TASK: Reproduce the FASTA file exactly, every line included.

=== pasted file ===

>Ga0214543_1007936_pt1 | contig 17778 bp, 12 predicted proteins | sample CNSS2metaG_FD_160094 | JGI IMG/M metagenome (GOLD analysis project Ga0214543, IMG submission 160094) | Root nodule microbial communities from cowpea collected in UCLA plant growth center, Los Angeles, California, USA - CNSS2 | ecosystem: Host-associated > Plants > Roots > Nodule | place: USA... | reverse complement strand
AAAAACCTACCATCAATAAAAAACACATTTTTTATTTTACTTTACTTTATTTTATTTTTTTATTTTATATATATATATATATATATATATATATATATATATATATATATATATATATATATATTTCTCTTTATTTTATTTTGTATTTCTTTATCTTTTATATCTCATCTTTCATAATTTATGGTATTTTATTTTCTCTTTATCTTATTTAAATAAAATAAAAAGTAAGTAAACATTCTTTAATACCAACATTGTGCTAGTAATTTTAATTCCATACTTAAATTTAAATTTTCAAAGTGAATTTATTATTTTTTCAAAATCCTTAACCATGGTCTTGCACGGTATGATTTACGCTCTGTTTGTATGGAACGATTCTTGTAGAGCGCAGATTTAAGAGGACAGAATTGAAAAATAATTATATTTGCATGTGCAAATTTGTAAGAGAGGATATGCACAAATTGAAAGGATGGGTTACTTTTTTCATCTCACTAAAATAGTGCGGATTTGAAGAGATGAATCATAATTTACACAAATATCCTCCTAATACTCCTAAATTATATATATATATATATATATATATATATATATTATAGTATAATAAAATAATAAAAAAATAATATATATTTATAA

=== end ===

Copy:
>Ga0214543_1007936_pt1 | contig 17778 bp, 12 predicted proteins | sample CNSS2metaG_FD_160094 | JGI IMG/M metagenome (GOLD analysis project Ga0214543, IMG submission 160094) | Root nodule microbial communities from cowpea collected in UCLA plant growth center, Los Angeles, California, USA - CNSS2 | ecosystem: Host-associated > Plants > Roots > Nodule | place: USA... | reverse complement strand
AAAAACCTACCATCAATAAAAAACACATTTTTTATTTTACTTTACTTTATTTTATTTTTTTATTTTATATATATATATATATATATATATATATATATATATATATATATATATATATATATATTTCTCTTTATTTTATTTTGTATTTCTTTATCTTTTATATCTCATCTTTCATAATTTATGGTATTTTATTTTCTCTTTATCTTATTTAAATAAAATAAAAAGTAAGTAAACATTCTTTAATACCAACATTGTGCTAGTAATTTTAATTCCATACTTAAATTTAAATTTTCAAAGTGAATTTATTATTTTTTCAAAATCCTTAACCATGGTCTTGCACGGTATGATTTACGCTCTGTTTGTATGGAACGATTCTTGTAGAGCGCAGATTTAAGAGGACAGAATTGAAAAATAATTATATTTGCATGTGCAAATTTGTAAGAGAGGATATGCACAAATTGAAAGGATGGGTTACTTTTTTCATCTCACTAAAATAGTGCGGATTTGAAGAGATGAATCATAATTTACACAAATATCCTCCTAATACTCCTAAATTATATATATATATATATATATATATATATATATTATAGTATAATAAAATAATAAAAAAATAATATATATTTATAA